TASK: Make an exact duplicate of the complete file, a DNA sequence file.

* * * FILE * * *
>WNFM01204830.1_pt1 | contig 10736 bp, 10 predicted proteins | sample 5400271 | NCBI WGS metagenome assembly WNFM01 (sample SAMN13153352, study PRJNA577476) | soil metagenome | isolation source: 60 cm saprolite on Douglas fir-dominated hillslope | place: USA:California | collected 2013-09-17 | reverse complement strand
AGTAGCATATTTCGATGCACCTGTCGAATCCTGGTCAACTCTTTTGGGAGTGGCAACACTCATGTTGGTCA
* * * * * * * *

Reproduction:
>WNFM01204830.1_pt1 | contig 10736 bp, 10 predicted proteins | sample 5400271 | NCBI WGS metagenome assembly WNFM01 (sample SAMN13153352, study PRJNA577476) | soil metagenome | isolation source: 60 cm saprolite on Douglas fir-dominated hillslope | place: USA:California | collected 2013-09-17 | reverse complement strand
AGTAGCATATTTCGATGCACCTGTCGAATCCTGGTCAACTCTTTTGGGAGTGGCAACACTCATGTTGGTCA